British boxer Scott Westgarth has died in hospital after falling ill following a light-heavyweight fight in Doncaster on Saturday.
The 31-year-old won the eliminator bout on points against Dec Spelman.
He appeared to be in pain during post-fight interviews and was then taken to hospital after falling ill backstage.
The rest of the show, headlined by Curtis Woodhouse who was due to fight in a Commonwealth light-welterweight title eliminator, was cancelled.
Westgarth, who was the underdog going into Saturday’s bout, was chasing an English title fight.
His previous record was six wins, two losses and a draw.
The news was announced by Westgarth’s promoter for the weekend fight, Stefy Bull, who said the boxer was “a young man doing a job he loves”.
Westgarth’s opponent on the night, Spelman, also paid his tribute.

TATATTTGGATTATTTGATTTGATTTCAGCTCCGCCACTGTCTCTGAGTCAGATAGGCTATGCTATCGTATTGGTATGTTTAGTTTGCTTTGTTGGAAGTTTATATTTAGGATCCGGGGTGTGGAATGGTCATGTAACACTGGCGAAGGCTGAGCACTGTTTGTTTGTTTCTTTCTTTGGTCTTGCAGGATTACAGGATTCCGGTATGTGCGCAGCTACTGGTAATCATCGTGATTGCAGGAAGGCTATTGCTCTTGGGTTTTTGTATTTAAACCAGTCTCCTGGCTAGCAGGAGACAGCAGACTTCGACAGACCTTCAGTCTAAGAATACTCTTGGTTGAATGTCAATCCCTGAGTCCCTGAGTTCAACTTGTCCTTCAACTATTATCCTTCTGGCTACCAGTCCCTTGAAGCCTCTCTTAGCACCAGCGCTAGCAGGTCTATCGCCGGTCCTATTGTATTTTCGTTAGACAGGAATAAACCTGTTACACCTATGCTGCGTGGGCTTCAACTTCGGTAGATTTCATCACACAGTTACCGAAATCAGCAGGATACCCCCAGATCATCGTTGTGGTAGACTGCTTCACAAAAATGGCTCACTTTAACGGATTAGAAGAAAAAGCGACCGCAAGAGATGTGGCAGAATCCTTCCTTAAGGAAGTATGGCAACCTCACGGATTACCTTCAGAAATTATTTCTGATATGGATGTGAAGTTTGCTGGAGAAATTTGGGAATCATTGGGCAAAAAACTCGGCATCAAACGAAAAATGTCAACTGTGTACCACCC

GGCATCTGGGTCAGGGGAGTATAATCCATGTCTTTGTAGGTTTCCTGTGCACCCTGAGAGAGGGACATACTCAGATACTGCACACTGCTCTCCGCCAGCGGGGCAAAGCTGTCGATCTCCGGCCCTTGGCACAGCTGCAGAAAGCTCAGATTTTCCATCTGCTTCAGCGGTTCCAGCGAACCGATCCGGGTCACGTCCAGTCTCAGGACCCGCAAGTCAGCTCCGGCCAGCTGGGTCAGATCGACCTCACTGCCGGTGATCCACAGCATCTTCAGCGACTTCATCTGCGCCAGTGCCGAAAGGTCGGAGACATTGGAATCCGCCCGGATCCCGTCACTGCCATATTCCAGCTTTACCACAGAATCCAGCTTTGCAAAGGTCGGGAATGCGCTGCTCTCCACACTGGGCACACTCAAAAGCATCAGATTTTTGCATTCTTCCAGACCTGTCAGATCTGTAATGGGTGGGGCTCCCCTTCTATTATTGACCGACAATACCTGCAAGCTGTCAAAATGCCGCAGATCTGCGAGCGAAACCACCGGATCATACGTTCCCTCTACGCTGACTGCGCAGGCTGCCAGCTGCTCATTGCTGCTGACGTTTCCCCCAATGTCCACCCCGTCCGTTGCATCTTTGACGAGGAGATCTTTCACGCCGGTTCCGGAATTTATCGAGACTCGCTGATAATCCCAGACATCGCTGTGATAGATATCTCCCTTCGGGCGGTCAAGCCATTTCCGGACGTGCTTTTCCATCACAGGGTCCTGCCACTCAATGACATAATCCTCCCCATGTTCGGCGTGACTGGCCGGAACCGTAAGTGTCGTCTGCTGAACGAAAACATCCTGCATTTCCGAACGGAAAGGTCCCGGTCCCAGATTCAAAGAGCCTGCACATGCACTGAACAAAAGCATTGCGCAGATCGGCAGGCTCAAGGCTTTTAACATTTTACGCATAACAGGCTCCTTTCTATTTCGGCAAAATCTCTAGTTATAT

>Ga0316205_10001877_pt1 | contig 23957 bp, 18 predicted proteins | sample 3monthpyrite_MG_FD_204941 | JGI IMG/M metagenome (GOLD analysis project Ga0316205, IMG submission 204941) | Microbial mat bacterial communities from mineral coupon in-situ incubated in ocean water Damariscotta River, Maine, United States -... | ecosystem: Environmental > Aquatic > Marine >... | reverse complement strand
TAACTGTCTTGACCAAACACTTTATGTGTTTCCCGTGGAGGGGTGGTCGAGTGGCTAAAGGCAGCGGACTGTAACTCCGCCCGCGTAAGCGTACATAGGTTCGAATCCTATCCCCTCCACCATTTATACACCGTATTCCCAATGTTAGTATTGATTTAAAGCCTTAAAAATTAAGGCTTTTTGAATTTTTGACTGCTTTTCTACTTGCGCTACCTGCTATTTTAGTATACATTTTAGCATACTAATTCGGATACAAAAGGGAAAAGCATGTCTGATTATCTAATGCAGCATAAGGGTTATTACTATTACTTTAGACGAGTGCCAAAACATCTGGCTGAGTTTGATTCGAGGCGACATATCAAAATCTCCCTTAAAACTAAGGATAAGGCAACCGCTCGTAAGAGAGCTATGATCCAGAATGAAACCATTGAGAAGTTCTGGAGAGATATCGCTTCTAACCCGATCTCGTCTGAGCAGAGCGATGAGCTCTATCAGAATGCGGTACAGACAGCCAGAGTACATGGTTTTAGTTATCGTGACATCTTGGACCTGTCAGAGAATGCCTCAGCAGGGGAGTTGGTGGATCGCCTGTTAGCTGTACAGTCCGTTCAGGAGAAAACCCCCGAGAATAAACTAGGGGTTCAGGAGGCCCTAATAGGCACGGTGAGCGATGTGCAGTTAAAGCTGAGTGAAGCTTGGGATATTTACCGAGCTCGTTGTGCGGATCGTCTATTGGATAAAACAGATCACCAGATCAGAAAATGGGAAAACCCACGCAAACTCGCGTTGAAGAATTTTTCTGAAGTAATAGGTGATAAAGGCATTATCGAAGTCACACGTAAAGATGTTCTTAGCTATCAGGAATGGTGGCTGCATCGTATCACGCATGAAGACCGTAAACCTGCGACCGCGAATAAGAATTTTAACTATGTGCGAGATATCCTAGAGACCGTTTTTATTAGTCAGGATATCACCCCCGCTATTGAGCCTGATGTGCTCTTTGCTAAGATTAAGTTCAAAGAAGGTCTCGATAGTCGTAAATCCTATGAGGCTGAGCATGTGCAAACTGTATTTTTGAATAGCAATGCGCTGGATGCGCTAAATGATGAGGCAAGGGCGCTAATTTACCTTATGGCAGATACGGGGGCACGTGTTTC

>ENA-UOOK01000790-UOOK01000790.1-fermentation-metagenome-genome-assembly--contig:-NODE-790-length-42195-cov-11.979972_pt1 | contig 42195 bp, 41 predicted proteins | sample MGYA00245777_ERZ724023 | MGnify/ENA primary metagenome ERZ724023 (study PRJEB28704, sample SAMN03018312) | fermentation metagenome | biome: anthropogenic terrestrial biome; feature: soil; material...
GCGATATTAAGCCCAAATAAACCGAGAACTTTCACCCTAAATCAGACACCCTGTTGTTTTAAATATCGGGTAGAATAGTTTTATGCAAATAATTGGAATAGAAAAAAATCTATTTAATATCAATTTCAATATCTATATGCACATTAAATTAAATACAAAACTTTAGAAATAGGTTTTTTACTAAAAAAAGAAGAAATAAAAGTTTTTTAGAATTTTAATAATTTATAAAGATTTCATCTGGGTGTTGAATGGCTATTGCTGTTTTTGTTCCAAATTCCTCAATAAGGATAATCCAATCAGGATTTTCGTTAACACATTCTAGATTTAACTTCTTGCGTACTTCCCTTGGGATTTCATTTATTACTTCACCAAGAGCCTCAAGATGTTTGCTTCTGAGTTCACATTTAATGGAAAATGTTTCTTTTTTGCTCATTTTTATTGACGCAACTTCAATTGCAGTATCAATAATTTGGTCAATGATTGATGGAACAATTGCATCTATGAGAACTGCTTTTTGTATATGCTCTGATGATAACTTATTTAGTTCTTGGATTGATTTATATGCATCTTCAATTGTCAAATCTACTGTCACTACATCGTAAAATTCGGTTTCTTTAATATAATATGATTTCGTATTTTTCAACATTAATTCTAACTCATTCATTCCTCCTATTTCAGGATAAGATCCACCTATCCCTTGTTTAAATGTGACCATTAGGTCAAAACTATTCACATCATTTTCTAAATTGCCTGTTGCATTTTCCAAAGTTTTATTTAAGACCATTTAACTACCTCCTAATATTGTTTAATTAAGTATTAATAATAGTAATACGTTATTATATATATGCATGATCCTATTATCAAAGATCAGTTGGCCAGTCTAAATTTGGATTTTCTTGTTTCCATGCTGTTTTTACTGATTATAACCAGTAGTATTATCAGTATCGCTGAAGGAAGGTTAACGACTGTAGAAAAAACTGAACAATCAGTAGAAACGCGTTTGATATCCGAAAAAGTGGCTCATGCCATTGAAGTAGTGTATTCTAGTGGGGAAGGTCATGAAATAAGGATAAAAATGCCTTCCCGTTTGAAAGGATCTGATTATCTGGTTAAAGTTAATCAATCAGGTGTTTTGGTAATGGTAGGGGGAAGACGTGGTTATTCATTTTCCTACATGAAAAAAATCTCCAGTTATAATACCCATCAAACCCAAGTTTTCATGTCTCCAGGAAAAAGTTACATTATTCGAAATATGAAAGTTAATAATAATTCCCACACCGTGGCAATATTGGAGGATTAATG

Following news of Westgarth’s death, the British Boxing Board of Control (BBBofC) reiterated that it has improved safety in the sport.
“I think boxing in this country has changed remarkably with regards to medical procedures over the last 20-30 years,” general secretary of the BBBofC, Robert Smith, told the BBC. “We’re always looking to improve things.”
“We do appreciate that this is a tough sport and we try to make it as safe as possible but that’s not always the case.
“It’s a very small sport, really. We are a little family and when things go wrong, we do all stick together. We don’t go into this sport with our eyes closed and we know how dangerous it can be.
“I’ve been a boxer and I would still do it tomorrow, if I could. This is a terrible time for the sport and the family and I can’t say anything that will make anything better. We’ve got to try to make sure it doesn’t happen again but we know and I know deep down there is a possibility it will.”
Canada’s Tim Hague was the last professional boxer to die following a fight, two days after a bout last June.
Scotland’s Mike Towell died from a brain injury following a bout in September 2016.
Last week, Towell’s opponent, Dale Evans announced his retirement, saying his hunger for the sport has been replaced by “worry and fear”.